This page shows common programing patterns of emacs lisp for batch text processing. Typically the type of tasks one would do in unix shell tools or Perl. For example, find/replace on a list of given files or dir, process (small sized) log files, compile a bunch of files, generating a report.
If you don't know elisp, see: Emacs Lisp Basics.
Emacs Lisp: Run Elisp Script in Shell
To process thousands of files, read only, use
(defun my-process-file (fPath) "Process the file at path FPATH …" (with-temp-buffer fPath (insert-file-contents fPath) ;; process it … ) )
If you want to write to file ONLY when you actually changed the file, you can create flag variable and call
write-region, like this:
(defun my-process-file (fPath) "Process the file at path FPATH …" (let ( fileChanged-p ) (with-temp-buffer (insert-file-contents fPath) ;; process text … ;; set fileChanged-p to true/false (when fileChanged-p (write-region 1 (point-max) fPath) ) ) ) )
If you always need to change every file, use
Note: you should not use
write-file, because they have many side-effects and is slow.
See: Emacs Lisp Text Processing: find-file vs with-temp-buffer.
Emacs Lisp: Read File Content as String or List of Lines
Commonly used functions to manipulate file names.
(file-name-directory f) ; get dir path (file-name-nondirectory f) ; get file name (file-name-extension f) ; get suffix (file-name-sans-extension f) ; remove suffix (file-relative-name f ) ; get relative path (expand-file-name f ) ; get full path default-directory ; get the current dir (this is a variable)
(info "(elisp) File Names")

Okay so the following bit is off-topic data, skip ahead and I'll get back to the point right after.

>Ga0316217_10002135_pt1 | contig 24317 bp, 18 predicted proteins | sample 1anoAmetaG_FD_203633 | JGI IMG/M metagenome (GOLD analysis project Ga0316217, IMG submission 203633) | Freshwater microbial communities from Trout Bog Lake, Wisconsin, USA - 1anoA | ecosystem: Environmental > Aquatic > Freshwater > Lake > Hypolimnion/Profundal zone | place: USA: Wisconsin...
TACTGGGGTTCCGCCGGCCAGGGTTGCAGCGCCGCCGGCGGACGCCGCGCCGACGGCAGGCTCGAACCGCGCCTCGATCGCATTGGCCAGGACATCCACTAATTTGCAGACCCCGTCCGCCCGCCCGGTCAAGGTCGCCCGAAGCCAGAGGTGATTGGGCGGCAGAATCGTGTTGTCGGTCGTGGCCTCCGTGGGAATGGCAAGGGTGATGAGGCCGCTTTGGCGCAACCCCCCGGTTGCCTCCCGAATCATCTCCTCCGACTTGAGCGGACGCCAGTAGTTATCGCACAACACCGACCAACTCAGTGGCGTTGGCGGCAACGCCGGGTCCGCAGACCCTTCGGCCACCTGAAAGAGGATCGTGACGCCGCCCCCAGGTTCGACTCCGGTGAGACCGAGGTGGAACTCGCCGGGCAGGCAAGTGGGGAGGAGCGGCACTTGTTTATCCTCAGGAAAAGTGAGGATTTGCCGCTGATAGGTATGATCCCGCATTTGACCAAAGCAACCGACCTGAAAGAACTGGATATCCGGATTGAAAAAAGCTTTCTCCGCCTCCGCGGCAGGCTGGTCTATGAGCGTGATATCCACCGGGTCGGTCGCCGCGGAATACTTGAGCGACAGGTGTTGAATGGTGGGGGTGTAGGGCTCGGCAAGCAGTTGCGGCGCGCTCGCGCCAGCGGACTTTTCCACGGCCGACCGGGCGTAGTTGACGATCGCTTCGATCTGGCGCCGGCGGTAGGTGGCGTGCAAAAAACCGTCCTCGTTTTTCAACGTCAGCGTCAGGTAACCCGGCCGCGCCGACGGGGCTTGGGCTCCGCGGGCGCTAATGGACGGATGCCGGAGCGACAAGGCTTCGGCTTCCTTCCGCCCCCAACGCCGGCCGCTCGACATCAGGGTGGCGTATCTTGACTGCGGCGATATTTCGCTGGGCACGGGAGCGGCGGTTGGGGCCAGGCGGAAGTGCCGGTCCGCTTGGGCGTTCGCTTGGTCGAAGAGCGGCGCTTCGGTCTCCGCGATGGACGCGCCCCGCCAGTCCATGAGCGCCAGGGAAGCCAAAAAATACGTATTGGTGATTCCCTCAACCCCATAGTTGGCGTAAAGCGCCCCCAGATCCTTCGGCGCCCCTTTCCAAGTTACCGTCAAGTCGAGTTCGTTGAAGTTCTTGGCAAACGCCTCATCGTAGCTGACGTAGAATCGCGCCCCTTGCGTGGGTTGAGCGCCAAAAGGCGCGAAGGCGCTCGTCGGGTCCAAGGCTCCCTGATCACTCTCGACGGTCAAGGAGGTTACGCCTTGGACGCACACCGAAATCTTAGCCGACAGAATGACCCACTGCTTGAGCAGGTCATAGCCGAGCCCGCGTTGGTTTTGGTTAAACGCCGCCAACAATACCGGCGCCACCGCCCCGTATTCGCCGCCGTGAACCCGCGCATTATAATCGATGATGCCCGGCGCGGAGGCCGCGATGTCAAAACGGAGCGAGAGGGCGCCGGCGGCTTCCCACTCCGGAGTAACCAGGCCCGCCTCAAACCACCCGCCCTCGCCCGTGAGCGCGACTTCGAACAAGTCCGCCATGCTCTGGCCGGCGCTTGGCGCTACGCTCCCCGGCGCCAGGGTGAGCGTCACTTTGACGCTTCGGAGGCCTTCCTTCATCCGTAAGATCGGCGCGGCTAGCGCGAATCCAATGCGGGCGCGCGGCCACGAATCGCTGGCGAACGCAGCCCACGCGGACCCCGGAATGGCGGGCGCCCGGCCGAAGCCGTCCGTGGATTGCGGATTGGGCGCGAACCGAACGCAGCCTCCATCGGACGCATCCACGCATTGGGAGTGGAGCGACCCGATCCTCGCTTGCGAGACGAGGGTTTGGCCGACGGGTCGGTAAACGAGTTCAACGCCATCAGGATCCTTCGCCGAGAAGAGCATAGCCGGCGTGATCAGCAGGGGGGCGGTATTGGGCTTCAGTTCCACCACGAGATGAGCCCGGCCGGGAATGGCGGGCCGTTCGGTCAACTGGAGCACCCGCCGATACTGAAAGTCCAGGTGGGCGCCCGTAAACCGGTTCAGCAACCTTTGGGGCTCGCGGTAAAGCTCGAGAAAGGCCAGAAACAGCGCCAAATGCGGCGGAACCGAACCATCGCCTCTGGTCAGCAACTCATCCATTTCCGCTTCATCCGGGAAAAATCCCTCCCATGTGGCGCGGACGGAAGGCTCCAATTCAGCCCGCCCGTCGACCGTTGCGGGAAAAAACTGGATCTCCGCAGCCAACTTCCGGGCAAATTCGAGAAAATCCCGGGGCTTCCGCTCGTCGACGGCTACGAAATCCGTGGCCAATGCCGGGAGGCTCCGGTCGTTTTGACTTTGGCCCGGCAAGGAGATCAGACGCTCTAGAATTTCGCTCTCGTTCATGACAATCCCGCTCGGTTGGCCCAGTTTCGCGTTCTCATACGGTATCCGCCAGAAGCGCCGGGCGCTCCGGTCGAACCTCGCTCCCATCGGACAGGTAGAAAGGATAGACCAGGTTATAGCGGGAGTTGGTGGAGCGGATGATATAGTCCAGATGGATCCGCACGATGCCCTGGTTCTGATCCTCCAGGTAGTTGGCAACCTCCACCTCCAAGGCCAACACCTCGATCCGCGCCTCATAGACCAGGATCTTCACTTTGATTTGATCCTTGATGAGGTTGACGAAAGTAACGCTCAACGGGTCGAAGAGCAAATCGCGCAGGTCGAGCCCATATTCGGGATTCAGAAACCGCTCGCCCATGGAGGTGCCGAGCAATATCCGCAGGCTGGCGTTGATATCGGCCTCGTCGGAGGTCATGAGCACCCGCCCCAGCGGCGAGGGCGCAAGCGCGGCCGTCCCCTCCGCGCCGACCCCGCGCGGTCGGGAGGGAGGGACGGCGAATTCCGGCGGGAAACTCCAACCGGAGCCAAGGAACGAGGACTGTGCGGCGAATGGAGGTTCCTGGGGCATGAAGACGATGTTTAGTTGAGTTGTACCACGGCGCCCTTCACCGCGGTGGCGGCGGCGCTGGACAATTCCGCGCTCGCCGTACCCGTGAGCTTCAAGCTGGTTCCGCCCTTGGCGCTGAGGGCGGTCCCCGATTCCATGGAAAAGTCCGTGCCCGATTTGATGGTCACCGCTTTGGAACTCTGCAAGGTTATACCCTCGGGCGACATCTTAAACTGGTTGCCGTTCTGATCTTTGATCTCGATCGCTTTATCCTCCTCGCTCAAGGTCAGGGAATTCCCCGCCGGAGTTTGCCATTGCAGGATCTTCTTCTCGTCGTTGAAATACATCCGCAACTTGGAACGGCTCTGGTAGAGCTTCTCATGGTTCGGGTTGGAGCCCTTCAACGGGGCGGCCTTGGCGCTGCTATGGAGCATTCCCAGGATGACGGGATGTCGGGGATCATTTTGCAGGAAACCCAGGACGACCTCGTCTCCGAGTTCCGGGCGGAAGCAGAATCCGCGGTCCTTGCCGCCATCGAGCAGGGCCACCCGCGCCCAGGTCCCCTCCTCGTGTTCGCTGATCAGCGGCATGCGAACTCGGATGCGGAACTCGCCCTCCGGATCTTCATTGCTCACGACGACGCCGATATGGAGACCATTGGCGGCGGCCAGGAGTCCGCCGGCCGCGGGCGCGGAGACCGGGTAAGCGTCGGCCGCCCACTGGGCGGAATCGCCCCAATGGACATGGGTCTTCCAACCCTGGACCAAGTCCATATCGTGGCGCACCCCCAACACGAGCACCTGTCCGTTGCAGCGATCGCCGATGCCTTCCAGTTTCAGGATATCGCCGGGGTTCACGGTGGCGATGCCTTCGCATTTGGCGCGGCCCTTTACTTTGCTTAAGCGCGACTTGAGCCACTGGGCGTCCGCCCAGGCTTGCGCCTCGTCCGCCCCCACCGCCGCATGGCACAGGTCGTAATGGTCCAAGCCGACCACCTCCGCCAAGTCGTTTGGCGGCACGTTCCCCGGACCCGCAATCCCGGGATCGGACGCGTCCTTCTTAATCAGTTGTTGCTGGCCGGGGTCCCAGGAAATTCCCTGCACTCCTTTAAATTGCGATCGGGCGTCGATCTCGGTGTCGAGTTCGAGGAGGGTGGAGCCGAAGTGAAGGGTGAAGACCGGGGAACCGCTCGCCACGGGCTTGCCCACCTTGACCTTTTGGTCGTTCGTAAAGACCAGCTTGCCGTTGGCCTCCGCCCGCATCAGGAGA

Commonly used functions to manipulate files ＆ dirs.
(file-exists-p FILENAME) (rename-file FILE NEWNAME &optional OK-IF-ALREADY-EXISTS) (copy-file FILE NEWNAME &optional OK-IF-ALREADY-EXISTS KEEP-TIME PRESERVE-UID-GID) (delete-file FILE) (set-file-modes FILE MODE)
;; get list of file names (directory-files DIR &optional FULL MATCH NOSORT) ;; create a dir. Non existent paren dirs will be created (make-directory DIR &optional PARENTS) ;; copy/delete whole dir (delete-directory DIRECTORY &optional RECURSIVE) ; RECURSIVE option new in emacs 23.2 (copy-directory DIR NEWNAME &optional KEEP-TIME PARENTS) ; new in emacs 23.2
(info "(elisp) Files")
Example: make backup file.
(defun make-backup () "Make a backup copy of current buffer's file. Create a backup of current buffer's file. The new file name is the old file name with trailing “~”, in the same dir. If such a file already exist, append more “~”. If the current buffer is not associated with a file, its a error." (interactive) (let (fName backupName) (setq fName (buffer-file-name)) (setq backupName (concat fName "~")) (while (file-exists-p backupName) (setq backupName (concat backupName "~")) ) (copy-file fName backupName t) (message (concat "Backup saved as: " (file-name-nondirectory backupName))) ) )
Emacs Lisp: Get Script Name at Run Time, Call by Relative Path
Call a shell command, wait for it to finish before continuing, use
; idiom for calling a shell command (shell-command "cp /somepath/myfile.txt /somepath") ; idiom for calling a shell command and get its output (shell-command-to-string "ls")
Call a shell command, but don't wait for it to finish before continuing, use
start-process-shell-command. Here a example:
;; open files in Linux desktop (mapc (lambda (fPath) (let ((process-connection-type nil)) (start-process "" nil "xdg-open" fPath)) ) myFileList)
For detail, see: Emacs Dired: Opening Files in External Apps.
(info "(elisp) Asynchronous Processes")
In the following, “my-process-file” is a function that takes a file full path as input.
The “find-lisp-find-files” will generate a list of full paths, using a regex on file name.
mapc will apply the function to elements in a list.
; idiom for traversing a directory (require 'find-lisp) (mapc 'my-process-file (find-lisp-find-files "~/web/emacs/" "\\.html$"))
To get arguments passed from the command line, use the built-in variable argv. See: Getting Command Line Arguments.
Emacs Lisp: Functions for Processing Lines
Emacs Lisp: print, princ, prin1, format, message
For some practical examples of batch style text processing, see:
( Thanks to Rubén Berenguel for a correction.) ( thx to Phil Hudson for a tip.)